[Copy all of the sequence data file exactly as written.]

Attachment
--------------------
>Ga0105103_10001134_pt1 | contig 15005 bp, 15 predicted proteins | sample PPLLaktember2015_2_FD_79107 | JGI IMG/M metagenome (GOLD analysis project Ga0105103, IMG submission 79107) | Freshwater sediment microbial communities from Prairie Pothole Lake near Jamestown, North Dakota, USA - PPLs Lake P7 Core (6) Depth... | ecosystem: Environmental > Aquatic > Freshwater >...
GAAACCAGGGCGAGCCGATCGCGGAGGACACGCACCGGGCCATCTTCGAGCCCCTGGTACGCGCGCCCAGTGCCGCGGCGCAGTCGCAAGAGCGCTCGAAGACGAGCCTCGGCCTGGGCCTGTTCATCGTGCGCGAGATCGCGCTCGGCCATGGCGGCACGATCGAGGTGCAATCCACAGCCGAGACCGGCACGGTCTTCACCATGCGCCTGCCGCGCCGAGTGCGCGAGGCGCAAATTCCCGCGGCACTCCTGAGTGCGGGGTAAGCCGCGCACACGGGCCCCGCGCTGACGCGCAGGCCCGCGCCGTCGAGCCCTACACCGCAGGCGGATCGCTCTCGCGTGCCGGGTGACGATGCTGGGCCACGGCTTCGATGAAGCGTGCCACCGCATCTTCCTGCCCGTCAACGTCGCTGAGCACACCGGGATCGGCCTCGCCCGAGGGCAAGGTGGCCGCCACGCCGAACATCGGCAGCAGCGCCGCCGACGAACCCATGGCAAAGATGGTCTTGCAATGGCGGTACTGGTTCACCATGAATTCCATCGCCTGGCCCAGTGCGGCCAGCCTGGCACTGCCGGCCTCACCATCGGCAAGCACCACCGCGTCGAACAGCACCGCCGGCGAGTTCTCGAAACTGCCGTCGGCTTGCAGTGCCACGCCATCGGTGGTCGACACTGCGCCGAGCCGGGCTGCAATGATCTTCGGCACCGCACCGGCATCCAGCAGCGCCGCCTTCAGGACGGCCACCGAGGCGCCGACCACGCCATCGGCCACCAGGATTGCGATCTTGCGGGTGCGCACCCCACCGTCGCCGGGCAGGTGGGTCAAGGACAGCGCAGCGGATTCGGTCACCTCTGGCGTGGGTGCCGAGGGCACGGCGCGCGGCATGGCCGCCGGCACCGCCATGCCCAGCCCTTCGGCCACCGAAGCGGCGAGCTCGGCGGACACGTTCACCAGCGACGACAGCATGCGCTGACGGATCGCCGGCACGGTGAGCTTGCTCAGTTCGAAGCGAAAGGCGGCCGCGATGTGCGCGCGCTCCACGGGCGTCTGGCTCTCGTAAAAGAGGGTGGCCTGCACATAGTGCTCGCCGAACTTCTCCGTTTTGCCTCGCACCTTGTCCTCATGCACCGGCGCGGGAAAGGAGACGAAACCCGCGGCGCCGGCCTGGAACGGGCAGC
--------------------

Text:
>Ga0105103_10001134_pt1 | contig 15005 bp, 15 predicted proteins | sample PPLLaktember2015_2_FD_79107 | JGI IMG/M metagenome (GOLD analysis project Ga0105103, IMG submission 79107) | Freshwater sediment microbial communities from Prairie Pothole Lake near Jamestown, North Dakota, USA - PPLs Lake P7 Core (6) Depth... | ecosystem: Environmental > Aquatic > Freshwater >...
GAAACCAGGGCGAGCCGATCGCGGAGGACACGCACCGGGCCATCTTCGAGCCCCTGGTACGCGCGCCCAGTGCCGCGGCGCAGTCGCAAGAGCGCTCGAAGACGAGCCTCGGCCTGGGCCTGTTCATCGTGCGCGAGATCGCGCTCGGCCATGGCGGCACGATCGAGGTGCAATCCACAGCCGAGACCGGCACGGTCTTCACCATGCGCCTGCCGCGCCGAGTGCGCGAGGCGCAAATTCCCGCGGCACTCCTGAGTGCGGGGTAAGCCGCGCACACGGGCCCCGCGCTGACGCGCAGGCCCGCGCCGTCGAGCCCTACACCGCAGGCGGATCGCTCTCGCGTGCCGGGTGACGATGCTGGGCCACGGCTTCGATGAAGCGTGCCACCGCATCTTCCTGCCCGTCAACGTCGCTGAGCACACCGGGATCGGCCTCGCCCGAGGGCAAGGTGGCCGCCACGCCGAACATCGGCAGCAGCGCCGCCGACGAACCCATGGCAAAGATGGTCTTGCAATGGCGGTACTGGTTCACCATGAATTCCATCGCCTGGCCCAGTGCGGCCAGCCTGGCACTGCCGGCCTCACCATCGGCAAGCACCACCGCGTCGAACAGCACCGCCGGCGAGTTCTCGAAACTGCCGTCGGCTTGCAGTGCCACGCCATCGGTGGTCGACACTGCGCCGAGCCGGGCTGCAATGATCTTCGGCACCGCACCGGCATCCAGCAGCGCCGCCTTCAGGACGGCCACCGAGGCGCCGACCACGCCATCGGCCACCAGGATTGCGATCTTGCGGGTGCGCACCCCACCGTCGCCGGGCAGGTGGGTCAAGGACAGCGCAGCGGATTCGGTCACCTCTGGCGTGGGTGCCGAGGGCACGGCGCGCGGCATGGCCGCCGGCACCGCCATGCCCAGCCCTTCGGCCACCGAAGCGGCGAGCTCGGCGGACACGTTCACCAGCGACGACAGCATGCGCTGACGGATCGCCGGCACGGTGAGCTTGCTCAGTTCGAAGCGAAAGGCGGCCGCGATGTGCGCGCGCTCCACGGGCGTCTGGCTCTCGTAAAAGAGGGTGGCCTGCACATAGTGCTCGCCGAACTTCTCCGTTTTGCCTCGCACCTTGTCCTCATGCACCGGCGCGGGAAAGGAGACGAAACCCGCGGCGCCGGCCTGGAACGGGCAGC